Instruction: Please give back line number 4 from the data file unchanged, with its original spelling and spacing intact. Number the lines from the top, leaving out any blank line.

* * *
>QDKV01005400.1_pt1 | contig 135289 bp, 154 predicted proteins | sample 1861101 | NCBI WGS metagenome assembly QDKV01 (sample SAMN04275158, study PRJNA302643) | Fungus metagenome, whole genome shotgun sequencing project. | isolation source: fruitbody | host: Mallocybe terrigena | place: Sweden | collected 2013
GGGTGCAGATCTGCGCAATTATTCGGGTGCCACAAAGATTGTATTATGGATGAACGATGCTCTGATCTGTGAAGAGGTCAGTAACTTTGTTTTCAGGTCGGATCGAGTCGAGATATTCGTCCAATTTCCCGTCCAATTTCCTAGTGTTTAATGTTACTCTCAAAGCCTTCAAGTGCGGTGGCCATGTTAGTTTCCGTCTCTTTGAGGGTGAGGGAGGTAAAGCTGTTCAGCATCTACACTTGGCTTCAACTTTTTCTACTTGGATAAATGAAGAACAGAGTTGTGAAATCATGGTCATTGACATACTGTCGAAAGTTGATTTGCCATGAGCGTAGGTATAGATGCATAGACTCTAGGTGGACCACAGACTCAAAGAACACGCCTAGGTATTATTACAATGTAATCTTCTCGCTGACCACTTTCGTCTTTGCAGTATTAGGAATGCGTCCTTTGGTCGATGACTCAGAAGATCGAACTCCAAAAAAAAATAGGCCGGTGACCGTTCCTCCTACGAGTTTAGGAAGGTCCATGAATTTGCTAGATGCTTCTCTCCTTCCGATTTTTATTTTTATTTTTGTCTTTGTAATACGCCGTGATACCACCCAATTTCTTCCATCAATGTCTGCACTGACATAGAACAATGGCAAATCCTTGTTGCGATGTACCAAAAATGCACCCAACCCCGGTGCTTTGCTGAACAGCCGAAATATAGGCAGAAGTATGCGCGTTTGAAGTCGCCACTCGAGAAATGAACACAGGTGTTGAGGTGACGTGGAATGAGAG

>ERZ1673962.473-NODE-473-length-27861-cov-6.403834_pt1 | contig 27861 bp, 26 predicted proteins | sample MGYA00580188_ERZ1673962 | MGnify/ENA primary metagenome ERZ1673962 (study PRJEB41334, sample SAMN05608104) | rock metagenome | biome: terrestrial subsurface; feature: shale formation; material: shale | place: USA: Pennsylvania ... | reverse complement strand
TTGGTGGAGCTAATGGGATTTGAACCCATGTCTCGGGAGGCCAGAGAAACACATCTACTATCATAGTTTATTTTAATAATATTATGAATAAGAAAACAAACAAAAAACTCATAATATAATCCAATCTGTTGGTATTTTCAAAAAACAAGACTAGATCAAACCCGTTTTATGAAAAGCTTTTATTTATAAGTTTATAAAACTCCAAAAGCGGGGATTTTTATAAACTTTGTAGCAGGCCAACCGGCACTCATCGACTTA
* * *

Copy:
TTGGTGGAGCTAATGGGATTTGAACCCATGTCTCGGGAGGCCAGAGAAACACATCTACTATCATAGTTTATTTTAATAATATTATGAATAAGAAAACAAACAAAAAACTCATAATATAATCCAATCTGTTGGTATTTTCAAAAAACAAGACTAGATCAAACCCGTTTTATGAAAAGCTTTTATTTATAAGTTTATAAAACTCCAAAAGCGGGGATTTTTATAAACTTTGTAGCAGGCCAACCGGCACTCATCGACTTA